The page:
TO MADAGASCAR, LA RÉUNION,
ZAMBIA AND MALAWI
MEETING WITH THE REPRESENTATIVES AND LEADERS
OF CHRISTIAN CHURCHES AND ECCLESIAL COMMUNITIES
AND LEADERS OF OTHER RELIGIONS
ADDRESS OF HIS HOLINESS JOHN PAUL II
Our Lady of the Wisdom School, Blantyre
Friday, 5 May 1989
1. It is a great joy for me to meet you, the representatives and leaders of Christian Churches and Ecclesial Communities, as well as the leaders of other Religions. This meeting gives me an opportunity to express my appreciation for the efforts you have made together with the leaders of the Catholic Church in promoting a spirit of understanding and brotherhood.
One of the reasons for my pastoral visit to this country is to celebrate the centenary of the coming of the first Catholic Missionaries to Malawi. I am fully aware that other ambassadors of Christ had already arrived in the region, and had begun the work of spreading the Gospel of salvation in Jesus Christ. They preached and served the people with love and affection. Let us give thanks together for all that has been done in the time since then.
2. In recent years much progress has been made in the area of ecumenical collaboration. In particular, I am happy to note the cooperation in many areas of religious and social life between the Christian Council of Malawi and the Episcopal Conference. The joint initiatives which you implement, for example, through the Christian Service Committee and the Private Hospital Association, bear witness to your shared desire to manifest God’s love for your people. In all forms of ecumenical cooperation it is important for Christians not to forget the ultimate goal of their joint activity, namely, the search for full Christian unity, “that they may be one” (Io. 17, 21).
The basis of our unity is already laid in our common Baptism. “For as many of you as were baptized into Christ have put on Christ... for you are all one in Christ Jesus” (Gal. 3, 27-28). Our Baptism therefore urges us to do all we can to remove the divisions that still exist between us, in order to respond fully to the will of Christ for the unity of faith of those he has called to be his followers.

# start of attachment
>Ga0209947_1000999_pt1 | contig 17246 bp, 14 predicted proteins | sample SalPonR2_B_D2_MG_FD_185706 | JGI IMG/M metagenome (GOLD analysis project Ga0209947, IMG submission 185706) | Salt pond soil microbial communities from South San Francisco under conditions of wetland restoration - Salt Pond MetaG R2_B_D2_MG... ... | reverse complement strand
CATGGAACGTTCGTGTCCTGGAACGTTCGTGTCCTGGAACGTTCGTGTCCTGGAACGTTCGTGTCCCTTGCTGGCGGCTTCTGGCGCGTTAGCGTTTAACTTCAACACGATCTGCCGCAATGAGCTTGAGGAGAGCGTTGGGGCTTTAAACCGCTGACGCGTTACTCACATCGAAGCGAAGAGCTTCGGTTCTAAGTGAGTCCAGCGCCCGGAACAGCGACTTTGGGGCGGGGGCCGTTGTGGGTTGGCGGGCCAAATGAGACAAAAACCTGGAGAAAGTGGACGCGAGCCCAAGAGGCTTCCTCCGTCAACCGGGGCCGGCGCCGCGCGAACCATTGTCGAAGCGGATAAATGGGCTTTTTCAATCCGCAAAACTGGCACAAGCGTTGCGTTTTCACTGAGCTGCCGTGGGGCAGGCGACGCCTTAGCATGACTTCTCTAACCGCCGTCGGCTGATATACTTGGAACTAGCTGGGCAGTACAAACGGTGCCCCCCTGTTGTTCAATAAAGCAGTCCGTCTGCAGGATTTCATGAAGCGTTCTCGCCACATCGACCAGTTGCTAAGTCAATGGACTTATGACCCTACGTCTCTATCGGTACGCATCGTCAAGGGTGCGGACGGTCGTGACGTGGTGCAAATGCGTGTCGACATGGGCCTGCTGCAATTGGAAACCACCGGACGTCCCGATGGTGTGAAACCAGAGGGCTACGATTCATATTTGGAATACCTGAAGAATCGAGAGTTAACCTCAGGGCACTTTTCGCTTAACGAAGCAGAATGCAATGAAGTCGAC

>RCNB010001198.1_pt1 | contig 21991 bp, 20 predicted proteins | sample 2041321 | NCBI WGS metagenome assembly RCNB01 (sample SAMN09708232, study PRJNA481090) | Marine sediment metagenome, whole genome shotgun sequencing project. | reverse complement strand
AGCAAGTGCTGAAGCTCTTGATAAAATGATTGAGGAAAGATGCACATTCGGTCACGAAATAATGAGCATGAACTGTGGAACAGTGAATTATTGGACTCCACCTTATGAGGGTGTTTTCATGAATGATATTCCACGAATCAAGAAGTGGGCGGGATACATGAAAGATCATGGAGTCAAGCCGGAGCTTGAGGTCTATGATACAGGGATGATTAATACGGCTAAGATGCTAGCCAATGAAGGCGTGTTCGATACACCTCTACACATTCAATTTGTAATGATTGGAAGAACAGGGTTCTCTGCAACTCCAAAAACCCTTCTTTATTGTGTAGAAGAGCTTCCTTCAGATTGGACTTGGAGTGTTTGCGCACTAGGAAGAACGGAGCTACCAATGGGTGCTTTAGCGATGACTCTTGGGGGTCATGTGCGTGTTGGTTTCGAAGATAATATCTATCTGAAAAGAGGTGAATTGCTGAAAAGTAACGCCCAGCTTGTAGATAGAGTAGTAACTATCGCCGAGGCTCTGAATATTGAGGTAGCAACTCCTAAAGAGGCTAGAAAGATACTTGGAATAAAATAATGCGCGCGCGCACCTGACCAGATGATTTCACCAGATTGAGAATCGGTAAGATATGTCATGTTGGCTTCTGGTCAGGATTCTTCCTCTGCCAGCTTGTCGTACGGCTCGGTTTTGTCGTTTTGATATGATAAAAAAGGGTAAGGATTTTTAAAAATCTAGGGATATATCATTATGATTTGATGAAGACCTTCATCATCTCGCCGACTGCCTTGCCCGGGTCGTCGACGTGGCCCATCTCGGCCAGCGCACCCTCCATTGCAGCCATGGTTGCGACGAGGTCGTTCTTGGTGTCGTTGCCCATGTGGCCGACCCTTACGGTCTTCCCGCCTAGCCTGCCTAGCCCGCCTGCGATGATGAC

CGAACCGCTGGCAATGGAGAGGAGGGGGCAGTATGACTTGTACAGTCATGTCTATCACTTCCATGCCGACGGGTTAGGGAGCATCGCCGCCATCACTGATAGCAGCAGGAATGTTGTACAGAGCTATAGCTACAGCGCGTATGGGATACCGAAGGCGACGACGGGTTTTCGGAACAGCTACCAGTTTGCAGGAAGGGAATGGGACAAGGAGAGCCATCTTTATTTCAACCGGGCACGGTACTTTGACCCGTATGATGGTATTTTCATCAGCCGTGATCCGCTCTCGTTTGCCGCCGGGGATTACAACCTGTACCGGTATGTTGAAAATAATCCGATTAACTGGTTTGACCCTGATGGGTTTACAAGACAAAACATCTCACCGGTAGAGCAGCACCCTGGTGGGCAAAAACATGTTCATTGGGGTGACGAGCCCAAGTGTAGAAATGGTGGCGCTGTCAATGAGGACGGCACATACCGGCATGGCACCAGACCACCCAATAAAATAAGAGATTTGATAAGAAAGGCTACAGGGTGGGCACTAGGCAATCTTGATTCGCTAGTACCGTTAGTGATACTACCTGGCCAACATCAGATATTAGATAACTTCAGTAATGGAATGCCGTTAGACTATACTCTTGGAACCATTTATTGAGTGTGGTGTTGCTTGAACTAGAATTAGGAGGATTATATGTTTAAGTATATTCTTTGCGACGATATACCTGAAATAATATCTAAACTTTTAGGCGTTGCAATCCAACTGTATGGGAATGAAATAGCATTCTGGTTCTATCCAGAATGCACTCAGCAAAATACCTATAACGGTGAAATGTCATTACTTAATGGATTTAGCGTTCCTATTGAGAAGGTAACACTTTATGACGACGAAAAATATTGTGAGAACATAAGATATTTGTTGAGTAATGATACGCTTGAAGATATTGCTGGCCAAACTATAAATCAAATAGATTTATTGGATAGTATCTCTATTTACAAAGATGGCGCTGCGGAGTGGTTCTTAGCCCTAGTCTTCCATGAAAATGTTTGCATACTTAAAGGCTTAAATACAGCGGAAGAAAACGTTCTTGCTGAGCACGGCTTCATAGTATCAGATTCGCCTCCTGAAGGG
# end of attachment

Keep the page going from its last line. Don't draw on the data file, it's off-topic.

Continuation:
3. As you are well aware, there is an essential relationship between the promotion of Christian unity and the proclamation of the Gospel. Divisions between Christians are an obstacle to the effective preaching of the Gospel and a scandal to the world, particularly when we appear to proclaim a “kingdom divided against itself” (Luc. 11, 17).
But despite those divisions it is still possible and necessary to offer a sincere though limited witness together, for the sake of the Gospel and in obedience to Christ’s will. In this sense I pray that our meeting will further encourage ecumenical relations among the Christians of Malawi.
4. We are all convinced that common prayer is not only fundamental to the search for Christian unity, but also important in nourishing the very ecumenical activity in which we engage. In prayer we learn to open ourselves to God and to others. In common prayer for Christian unity we experience the Christian identity arising from our common Baptism, but at the same time we experience the pain of division. In that very prayer, however, we are encouraged by the Spirit of Christ, who prays within us (Cfr. Rom. 8, 26), to go forth and work together for the unity of all his followers. The Week of Prayer for Christian Unity and other occasions during the year offer wonderful opportunities for prayer leading to greater mutual understanding, esteem and love.
5. To the leaders of other Religions I wish to say how grateful I am for your presence and for this opportunity to meet you. I would assure you that the Catholic Church is committed to promoting unity and love among all peoples by giving priority “to what human beings have in common and to what promotes fellowship among them” (Nostra Aetate, 1). The Church is deeply interested in pursuing a dialogue of mind and heart with the members of other religious traditions for greater collaboration in the service of the human family. The meeting of many leaders of the world’s religions at Assisi in October 1986 not only showed the sensitivity of men and women of religion to the need to work together for peace, justice and progress in the world; it also showed the role of religion itself in creating a climate of peace and dialogue. Indeed, we are convinced that peace and human fulfilment are ultimately a gift from God, the Father of all, a gift which we must humbly implore from his loving mercy.
It is my hope that between you and Christians there will always be a strong bond of friendship and trust. There is so much that can be done in harmony for the growth and well-being of Malawi!
6. To all here present, both Christian leaders and the representatives of other Religions, I wish to express encouragement for your solidarity in promoting the dignity and rights of every person in this country, in caring for the sick and suffering, in supporting family life, in bringing about reconciliation and peace. It is my hope and prayer that your efforts to work together will continue to grow and prosper. I greet you with the words of the Apostle Paul: “Brethren, farewell... agree with one another, live in peace, and the God of love and peace will be with you” (2Cor. 13, 11).
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